Current Cancer Drug Targets

Ruiwen Zhang 
Texas Tech University Health Sciences Center
1300 Coulter Drive
Amarillo, TX 79106


Targeting Microtubules to Inhibit Angiogenesis and Disrupt Tumour Vasculature:Implications for Cancer Treatment

Author(s): Eddy Pasquier, Nicolas Andre, Diane Braguer.


Anticancer agents that interfere with tubulin functions are widely used in the clinic and have a broad spectrum of activity against both haematological malignancies and solid tumours. These Microtubule-Targeting Agents (MTAs), such as the taxanes and Vinca alkaloids, bind to the β subunit of α/β tubulin and disrupt microtubule dynamics in tumour cells, ultimately leading to mitotic block and subsequent cell death. Recently, MTAs have received considerable interest as potential tumour-selective anti-angiogenic and vascular-disrupting agents. Angiogenesis is a keystone of tumour progression and metastasis and targeting the formation of new blood vessels within the tumour is therefore regarded as a promising strategy for cancer therapy. In this regard, conventional MTAs can be given on daily schedules at non-toxic doses (metronomic dosing) to disturb tumour angiogenesis. Some MTAs can also act as vasculardisrupting agents. After briefly reviewing the classical mechanisms involved in the anti-tumour action of MTAs, we will focus on the latest studies investigating the molecular and cellular processes underlying the anti-angiogenic and the vascular-disrupting properties of these agents. We will also review and discuss the potential clinical development and the limitations of MTAs used as tumour-specific anti-vascular molecules.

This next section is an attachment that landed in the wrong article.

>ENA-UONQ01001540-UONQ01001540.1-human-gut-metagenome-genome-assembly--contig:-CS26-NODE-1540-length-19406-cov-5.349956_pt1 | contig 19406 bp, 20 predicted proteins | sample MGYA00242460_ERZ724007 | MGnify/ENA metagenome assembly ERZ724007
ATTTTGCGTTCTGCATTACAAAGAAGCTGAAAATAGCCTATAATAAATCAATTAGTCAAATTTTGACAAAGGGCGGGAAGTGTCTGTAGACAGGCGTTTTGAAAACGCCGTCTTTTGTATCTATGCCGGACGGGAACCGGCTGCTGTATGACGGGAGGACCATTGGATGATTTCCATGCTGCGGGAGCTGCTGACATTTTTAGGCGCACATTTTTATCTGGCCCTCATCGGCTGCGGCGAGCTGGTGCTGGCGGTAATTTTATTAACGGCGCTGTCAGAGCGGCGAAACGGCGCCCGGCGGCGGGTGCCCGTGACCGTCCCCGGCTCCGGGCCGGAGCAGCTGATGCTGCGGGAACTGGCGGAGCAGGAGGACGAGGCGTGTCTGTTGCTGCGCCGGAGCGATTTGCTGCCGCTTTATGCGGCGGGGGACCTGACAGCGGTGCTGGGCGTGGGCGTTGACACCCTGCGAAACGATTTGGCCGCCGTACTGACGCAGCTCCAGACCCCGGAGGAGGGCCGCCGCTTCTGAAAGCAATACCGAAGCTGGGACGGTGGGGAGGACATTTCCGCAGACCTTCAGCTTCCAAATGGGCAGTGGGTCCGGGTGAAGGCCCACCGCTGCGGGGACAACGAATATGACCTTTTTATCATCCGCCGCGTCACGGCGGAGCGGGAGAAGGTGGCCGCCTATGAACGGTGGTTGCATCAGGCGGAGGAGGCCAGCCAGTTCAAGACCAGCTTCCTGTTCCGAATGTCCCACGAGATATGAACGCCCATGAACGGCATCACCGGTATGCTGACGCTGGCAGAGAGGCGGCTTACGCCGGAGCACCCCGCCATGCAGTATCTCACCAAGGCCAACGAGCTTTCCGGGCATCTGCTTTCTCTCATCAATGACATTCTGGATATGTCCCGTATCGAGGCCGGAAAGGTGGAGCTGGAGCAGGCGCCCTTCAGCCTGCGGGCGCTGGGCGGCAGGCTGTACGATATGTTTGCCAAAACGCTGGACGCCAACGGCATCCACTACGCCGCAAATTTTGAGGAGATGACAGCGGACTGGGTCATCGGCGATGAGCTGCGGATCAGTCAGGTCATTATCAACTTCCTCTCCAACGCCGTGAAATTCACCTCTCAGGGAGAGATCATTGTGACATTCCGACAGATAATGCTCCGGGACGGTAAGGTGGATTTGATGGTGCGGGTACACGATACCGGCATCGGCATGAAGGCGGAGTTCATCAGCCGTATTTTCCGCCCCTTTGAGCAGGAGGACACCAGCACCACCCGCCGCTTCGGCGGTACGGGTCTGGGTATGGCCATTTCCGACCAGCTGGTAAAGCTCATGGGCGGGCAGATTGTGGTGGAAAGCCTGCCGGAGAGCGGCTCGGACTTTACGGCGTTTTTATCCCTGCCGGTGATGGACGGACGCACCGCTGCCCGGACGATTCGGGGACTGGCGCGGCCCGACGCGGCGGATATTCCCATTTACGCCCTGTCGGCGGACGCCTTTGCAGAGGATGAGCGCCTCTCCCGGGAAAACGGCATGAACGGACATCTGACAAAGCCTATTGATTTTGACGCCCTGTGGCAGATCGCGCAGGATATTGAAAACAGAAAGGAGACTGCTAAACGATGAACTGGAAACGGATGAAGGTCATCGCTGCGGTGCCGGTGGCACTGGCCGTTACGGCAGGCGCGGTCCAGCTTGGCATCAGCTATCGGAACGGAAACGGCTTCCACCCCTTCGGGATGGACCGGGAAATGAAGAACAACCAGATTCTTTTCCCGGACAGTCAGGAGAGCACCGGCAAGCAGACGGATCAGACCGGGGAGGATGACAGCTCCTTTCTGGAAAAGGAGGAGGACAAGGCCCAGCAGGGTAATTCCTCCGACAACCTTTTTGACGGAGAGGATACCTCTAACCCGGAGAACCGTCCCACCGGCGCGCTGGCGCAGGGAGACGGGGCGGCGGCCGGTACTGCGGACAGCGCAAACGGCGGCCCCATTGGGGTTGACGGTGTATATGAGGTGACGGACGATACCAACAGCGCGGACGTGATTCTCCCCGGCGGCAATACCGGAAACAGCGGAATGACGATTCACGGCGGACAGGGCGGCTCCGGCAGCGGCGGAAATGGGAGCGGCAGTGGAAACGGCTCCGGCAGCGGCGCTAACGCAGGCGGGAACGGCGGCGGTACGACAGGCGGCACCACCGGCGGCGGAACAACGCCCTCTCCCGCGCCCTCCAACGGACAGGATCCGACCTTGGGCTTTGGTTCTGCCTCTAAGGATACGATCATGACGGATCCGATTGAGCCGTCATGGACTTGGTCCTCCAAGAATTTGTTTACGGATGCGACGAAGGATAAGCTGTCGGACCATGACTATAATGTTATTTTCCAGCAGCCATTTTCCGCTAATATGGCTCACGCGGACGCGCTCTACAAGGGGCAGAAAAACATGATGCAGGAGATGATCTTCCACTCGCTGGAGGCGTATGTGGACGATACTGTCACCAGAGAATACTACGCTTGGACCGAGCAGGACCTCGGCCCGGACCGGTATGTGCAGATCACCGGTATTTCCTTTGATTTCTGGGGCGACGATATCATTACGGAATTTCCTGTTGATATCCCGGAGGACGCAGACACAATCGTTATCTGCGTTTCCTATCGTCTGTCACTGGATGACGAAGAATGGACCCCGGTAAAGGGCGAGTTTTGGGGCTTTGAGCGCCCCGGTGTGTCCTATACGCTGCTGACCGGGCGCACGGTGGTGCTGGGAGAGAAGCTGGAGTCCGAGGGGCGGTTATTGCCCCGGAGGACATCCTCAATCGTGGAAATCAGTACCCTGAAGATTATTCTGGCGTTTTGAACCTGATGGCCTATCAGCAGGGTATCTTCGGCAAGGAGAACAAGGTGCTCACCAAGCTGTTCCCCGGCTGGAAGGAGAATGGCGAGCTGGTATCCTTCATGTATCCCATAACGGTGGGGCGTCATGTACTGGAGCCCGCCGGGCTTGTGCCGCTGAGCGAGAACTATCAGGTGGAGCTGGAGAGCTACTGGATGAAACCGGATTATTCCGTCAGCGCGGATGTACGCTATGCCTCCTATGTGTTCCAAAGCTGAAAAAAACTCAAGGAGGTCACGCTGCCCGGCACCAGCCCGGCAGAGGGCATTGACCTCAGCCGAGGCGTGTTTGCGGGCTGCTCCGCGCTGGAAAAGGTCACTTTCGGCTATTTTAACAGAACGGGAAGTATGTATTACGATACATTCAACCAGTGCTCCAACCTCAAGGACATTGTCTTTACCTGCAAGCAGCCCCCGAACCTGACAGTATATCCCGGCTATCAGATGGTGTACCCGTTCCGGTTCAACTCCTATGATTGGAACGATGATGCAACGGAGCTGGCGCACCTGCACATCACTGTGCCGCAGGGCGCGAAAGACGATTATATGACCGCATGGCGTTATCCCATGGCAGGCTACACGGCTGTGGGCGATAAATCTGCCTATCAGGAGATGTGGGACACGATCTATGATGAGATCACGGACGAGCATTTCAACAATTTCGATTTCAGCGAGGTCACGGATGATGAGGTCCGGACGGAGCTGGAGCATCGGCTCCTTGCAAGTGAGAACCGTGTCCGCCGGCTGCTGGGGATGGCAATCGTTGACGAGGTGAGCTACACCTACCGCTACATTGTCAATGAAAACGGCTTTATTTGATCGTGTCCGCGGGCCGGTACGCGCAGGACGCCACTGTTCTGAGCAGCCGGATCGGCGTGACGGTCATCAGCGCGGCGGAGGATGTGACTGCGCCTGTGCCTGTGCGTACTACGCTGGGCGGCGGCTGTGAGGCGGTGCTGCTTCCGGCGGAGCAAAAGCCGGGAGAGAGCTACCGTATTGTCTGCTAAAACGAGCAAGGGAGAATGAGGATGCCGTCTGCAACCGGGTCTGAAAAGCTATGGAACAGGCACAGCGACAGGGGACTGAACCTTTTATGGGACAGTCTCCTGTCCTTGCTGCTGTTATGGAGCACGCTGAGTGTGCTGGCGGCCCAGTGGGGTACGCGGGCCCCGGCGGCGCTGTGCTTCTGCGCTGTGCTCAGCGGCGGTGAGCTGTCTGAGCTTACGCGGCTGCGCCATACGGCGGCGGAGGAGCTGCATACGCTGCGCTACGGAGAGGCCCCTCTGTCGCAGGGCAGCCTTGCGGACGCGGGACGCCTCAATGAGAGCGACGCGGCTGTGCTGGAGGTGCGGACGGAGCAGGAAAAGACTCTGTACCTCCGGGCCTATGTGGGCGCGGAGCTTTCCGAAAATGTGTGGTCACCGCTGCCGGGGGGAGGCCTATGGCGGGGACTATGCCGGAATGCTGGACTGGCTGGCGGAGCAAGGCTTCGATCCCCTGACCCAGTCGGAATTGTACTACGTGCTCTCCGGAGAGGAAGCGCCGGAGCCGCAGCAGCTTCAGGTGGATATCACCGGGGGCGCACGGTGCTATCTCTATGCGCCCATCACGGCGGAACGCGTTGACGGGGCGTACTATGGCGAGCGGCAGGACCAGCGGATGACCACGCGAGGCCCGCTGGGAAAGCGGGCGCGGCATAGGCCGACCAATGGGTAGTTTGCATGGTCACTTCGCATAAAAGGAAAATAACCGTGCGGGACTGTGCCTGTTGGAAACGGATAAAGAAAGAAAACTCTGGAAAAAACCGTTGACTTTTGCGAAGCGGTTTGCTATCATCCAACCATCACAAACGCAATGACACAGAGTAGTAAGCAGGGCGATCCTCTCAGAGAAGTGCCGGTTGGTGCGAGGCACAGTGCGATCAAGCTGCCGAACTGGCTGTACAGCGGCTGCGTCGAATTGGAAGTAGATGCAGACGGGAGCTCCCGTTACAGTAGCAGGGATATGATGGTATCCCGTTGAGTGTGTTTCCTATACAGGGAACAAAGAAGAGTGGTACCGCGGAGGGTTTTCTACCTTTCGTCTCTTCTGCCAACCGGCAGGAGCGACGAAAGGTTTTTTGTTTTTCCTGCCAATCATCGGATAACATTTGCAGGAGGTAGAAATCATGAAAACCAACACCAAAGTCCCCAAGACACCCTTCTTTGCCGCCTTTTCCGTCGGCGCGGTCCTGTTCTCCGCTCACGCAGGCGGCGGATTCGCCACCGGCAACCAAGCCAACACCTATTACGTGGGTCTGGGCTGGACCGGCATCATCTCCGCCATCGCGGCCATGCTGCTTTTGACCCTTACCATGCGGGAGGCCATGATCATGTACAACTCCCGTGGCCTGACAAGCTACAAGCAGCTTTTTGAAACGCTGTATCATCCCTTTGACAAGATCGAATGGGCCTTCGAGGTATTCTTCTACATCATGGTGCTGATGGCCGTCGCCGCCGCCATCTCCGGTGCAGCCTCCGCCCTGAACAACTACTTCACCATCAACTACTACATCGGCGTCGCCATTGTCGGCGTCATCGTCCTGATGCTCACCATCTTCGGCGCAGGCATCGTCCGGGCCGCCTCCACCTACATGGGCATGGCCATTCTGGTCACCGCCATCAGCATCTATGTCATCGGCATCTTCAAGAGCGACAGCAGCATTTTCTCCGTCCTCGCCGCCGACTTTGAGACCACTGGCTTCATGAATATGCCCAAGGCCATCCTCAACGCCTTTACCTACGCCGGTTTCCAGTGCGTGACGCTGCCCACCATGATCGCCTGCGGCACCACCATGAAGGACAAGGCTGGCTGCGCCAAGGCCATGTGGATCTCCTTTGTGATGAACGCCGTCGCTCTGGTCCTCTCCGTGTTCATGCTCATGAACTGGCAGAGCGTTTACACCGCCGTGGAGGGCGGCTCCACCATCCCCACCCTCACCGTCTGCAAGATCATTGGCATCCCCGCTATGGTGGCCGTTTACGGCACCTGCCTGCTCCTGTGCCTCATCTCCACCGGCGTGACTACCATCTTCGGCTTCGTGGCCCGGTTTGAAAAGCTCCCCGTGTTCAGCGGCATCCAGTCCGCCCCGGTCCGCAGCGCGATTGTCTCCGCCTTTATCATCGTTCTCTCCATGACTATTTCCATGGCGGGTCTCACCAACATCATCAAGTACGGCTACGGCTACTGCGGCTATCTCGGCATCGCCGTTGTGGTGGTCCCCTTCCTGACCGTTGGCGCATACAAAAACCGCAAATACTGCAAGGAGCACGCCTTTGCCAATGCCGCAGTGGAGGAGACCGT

Keywords: Microtubule, microtubule-targeting agents, endothelial cell, angiogenesis, anti-vascular therapy, metronomic chemotherapy

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Article Details

Year: 2007
Page: [566 - 581]
Pages: 16
DOI: 10.2174/156800907781662266
Price: $58